There was a kind of competition to swallow American life whole--to mirror and distort in prose the social facts of a country that had a limitless capacity for flux and shock.
For a good stretch, I thought Packer was racing away from the pack, stealing the brass ring from all comers in the attempt to capture that mythical beast, "America." And even in closing, I'll continue to rave: the book is damn good, equal in so many ways to his ambitions.The Unwinding
weaves a number of threads through the historical and economic upheavals of the last 75 years. Packer focuses on a select set of individuals (a working-class mother in Youngstown, a Washington insider, a tech mogul, a truck-stop then green-fuel entrepreneur), teasing out how their rich, complicated lives evoke signal shifts in American culture: the shift from industrial production to the unethical play of capital; the disruptions of social institutions; the limits of political power (or will); the dramatic inequalities amplified by the aforementioned shifts. These portraits are compelling--these are fascinating individuals, and Packer displays a poet's ear for their language, a priest's ear for their confessions, a novelist's eye for the intersections of self and system, a counselor's compassion for the great difficulties some of them faced. It is rich, deep, powerful reporting -- no simplistic punditry, no reductive thesis-hammering. I have not read anything this attentive and attuned to the way people live since David Simon wrote about Baltimore (on the page and on the screen).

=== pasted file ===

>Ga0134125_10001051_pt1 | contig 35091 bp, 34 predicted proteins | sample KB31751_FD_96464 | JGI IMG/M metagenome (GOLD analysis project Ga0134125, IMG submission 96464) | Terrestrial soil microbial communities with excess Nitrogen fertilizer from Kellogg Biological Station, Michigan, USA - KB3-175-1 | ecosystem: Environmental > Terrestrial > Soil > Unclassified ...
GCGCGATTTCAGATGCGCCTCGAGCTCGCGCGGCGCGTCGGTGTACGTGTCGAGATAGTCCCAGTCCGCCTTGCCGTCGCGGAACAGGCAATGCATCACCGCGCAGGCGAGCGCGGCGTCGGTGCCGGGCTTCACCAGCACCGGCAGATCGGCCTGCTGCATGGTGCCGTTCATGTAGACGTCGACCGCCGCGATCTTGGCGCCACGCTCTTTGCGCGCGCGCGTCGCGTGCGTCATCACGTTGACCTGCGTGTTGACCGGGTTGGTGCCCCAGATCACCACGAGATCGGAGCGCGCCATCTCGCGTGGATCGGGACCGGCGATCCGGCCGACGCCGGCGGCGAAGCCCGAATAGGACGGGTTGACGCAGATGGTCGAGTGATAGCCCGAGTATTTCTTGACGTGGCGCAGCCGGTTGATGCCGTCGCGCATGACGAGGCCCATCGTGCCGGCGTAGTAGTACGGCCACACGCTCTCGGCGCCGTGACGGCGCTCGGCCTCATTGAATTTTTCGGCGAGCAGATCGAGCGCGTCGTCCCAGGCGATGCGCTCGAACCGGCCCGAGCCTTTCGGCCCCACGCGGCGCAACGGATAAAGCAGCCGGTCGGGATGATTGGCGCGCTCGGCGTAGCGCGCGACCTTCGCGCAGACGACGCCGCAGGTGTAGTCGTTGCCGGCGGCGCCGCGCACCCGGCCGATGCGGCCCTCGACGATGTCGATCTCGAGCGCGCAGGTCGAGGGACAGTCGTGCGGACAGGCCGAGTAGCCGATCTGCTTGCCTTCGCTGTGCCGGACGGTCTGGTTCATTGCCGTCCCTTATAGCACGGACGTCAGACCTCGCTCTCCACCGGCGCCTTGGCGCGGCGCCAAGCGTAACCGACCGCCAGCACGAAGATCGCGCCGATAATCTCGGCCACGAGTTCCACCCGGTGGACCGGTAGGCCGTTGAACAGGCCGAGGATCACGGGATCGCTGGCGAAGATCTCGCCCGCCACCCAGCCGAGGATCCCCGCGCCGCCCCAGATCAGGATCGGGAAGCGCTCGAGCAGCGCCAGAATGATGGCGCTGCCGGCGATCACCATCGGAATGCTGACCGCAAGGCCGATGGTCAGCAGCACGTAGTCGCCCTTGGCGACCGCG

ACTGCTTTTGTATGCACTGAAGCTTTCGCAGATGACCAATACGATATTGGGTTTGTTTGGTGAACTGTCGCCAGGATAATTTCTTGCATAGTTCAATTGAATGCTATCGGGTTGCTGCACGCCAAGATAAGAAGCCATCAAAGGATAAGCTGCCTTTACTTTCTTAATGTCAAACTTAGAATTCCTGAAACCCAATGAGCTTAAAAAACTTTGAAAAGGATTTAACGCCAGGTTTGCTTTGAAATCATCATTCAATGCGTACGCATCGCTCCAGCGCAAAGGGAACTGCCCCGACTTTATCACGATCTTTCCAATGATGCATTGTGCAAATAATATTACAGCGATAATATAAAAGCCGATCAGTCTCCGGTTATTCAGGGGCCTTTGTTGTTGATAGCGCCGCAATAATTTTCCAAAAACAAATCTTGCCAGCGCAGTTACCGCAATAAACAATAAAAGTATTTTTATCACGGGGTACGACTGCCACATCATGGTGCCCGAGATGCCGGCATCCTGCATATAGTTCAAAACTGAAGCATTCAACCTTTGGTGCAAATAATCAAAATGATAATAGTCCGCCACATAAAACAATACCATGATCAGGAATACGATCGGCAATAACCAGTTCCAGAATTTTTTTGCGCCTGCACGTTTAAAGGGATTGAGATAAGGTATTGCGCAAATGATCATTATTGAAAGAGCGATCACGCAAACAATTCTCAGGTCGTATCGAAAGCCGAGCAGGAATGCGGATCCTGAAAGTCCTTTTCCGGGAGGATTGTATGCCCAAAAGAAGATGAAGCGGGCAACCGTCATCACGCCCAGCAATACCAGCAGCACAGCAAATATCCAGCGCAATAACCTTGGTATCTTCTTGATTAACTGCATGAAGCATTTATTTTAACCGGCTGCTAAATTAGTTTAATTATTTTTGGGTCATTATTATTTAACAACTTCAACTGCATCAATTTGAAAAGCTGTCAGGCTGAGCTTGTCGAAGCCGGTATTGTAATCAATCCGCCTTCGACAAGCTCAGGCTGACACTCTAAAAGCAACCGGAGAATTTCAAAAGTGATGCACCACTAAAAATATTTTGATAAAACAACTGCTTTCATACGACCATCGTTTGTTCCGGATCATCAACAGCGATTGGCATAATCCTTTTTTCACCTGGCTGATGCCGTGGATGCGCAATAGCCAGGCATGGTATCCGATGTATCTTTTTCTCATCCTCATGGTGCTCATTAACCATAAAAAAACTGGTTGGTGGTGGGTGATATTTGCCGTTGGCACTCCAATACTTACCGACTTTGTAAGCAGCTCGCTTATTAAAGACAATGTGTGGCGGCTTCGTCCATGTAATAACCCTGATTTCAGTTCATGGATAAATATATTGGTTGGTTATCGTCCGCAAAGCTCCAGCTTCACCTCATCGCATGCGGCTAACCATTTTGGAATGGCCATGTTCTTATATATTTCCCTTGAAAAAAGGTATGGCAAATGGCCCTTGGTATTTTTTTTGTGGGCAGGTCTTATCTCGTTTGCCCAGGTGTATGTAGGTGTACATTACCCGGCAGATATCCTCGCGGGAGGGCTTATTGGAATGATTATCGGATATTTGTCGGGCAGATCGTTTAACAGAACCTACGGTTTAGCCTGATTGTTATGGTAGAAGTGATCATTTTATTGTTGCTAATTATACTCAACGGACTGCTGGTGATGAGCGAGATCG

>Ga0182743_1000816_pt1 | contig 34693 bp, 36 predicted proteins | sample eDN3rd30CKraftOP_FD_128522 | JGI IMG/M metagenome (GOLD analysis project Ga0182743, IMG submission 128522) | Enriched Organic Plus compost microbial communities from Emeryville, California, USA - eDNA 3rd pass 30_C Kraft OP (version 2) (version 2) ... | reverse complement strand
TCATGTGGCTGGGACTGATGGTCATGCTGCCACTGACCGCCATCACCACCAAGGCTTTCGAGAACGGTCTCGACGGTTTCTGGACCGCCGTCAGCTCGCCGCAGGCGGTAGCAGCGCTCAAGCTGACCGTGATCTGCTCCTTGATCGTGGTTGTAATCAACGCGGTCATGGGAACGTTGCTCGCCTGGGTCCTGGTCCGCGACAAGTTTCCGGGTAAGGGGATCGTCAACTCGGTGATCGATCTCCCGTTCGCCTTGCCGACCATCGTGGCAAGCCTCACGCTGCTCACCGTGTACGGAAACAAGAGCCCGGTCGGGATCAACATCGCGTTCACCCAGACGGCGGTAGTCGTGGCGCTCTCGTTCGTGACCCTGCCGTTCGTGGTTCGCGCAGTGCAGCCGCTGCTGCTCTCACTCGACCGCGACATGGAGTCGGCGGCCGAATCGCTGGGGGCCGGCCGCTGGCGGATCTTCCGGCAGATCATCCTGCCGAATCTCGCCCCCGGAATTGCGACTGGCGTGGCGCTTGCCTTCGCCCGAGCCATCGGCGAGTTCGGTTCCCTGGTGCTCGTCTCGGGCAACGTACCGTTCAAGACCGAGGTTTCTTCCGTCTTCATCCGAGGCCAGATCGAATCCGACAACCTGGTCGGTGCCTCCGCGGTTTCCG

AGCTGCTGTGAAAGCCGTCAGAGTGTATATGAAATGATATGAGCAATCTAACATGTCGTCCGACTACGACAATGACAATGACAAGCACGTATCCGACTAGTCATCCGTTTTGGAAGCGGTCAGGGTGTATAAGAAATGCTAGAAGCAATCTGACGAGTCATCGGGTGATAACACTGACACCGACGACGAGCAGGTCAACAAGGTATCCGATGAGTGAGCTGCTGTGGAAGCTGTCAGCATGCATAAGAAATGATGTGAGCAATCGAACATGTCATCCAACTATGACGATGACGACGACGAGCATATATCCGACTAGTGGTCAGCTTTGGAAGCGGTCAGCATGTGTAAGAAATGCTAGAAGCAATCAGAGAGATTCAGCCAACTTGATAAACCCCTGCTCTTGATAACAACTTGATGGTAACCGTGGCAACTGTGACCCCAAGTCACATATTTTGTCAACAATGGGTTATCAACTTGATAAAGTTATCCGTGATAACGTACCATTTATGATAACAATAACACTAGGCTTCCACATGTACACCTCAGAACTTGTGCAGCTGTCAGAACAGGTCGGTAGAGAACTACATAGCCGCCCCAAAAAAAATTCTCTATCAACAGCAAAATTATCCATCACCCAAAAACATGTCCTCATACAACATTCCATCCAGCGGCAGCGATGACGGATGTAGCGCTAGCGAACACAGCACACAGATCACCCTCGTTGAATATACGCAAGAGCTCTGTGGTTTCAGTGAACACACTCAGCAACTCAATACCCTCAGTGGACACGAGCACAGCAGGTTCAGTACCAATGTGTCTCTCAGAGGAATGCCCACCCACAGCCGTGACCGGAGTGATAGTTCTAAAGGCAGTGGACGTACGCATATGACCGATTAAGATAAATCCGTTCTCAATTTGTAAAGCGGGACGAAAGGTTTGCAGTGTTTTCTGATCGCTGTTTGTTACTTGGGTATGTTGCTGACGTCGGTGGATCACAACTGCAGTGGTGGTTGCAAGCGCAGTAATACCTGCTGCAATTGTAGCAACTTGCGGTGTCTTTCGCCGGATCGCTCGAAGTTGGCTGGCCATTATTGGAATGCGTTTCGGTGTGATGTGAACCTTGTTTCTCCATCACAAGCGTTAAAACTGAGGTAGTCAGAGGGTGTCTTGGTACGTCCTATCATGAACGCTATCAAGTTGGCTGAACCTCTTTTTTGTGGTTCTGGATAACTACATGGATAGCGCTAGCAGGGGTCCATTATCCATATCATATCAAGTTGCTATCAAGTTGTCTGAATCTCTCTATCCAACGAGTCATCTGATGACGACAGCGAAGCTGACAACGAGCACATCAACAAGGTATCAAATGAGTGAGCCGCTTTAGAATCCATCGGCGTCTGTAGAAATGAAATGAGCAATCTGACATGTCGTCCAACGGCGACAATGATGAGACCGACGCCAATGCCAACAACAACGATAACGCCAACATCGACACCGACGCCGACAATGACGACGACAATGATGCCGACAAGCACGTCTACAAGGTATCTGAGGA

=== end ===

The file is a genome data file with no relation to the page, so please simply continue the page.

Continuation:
Packer's equally strong in his attention to Tampa, a city where the foreclosure storm hit perhaps hardest, where the devastation of the popped housing bubble was most visible. He still zeroes in on individuals (a Tea Party activist, a local journalist, an immigrant hotel owner, a displaced family), but his telling is more explicitly analytical, using the local excavations to map the larger-scale cratering of the economy.
Where he stumbles--where the book fumbles its ambitions, a little--is in the inter-woven bits of American pie: prose poems and a few more general portraits of Major American Figures. Echoing Dos Passos (who Packer explicitly acknowledges in an afterword), he creates a timeline with punctuated prose collages -- pulling from news and pop cultural sources a dense page of slogans, songs, events, lyrics that illustrate both when we are and who we are. Where in Dos Passos such polyglot play is like having your ear to the ground, hearing the whole rush of American culture in a flood of language and signs, Packer cherry-picks a bit: the message is more pointed, more purposeful, and more reductive. And then there are the chapters on big players: Gingrich, Powell, Jay-Z, Elizabeth Warren, Oprah. When I got to the acknowledgments page, I realized that where Packer had interviewed extensively for the rest of the book, these portraits are drawn from the published record. In other words, they're not so much reporting as book reports. No surprise, in retrospect: while often throwing a good punch, they seemed thinner, were far less complex or compassionate than the other portraits. We don't see people, here, we just see pieces of an argument. And they vary in quality -- a brutal take-down of Newt G and of Oprah, a sort of lifeless hash about Jay-Z and Robert Rubin. They provide a complement to the book's portraits that I think is structurally
interesting but thematically over-ripe, ironically diffusing some of the force of the book's whole.
All told, the book is excellent -- sets explicit, ambitious goals (in the quote at the top, from the section on Raymond Carver) that Packer meets in so many ways with his attention to his core individuals and his corrosive insight into the cultural shifts on-going in America. Its few weaker elements water things down just a little, but it's still strong medicine--and a compelling, propulsive read.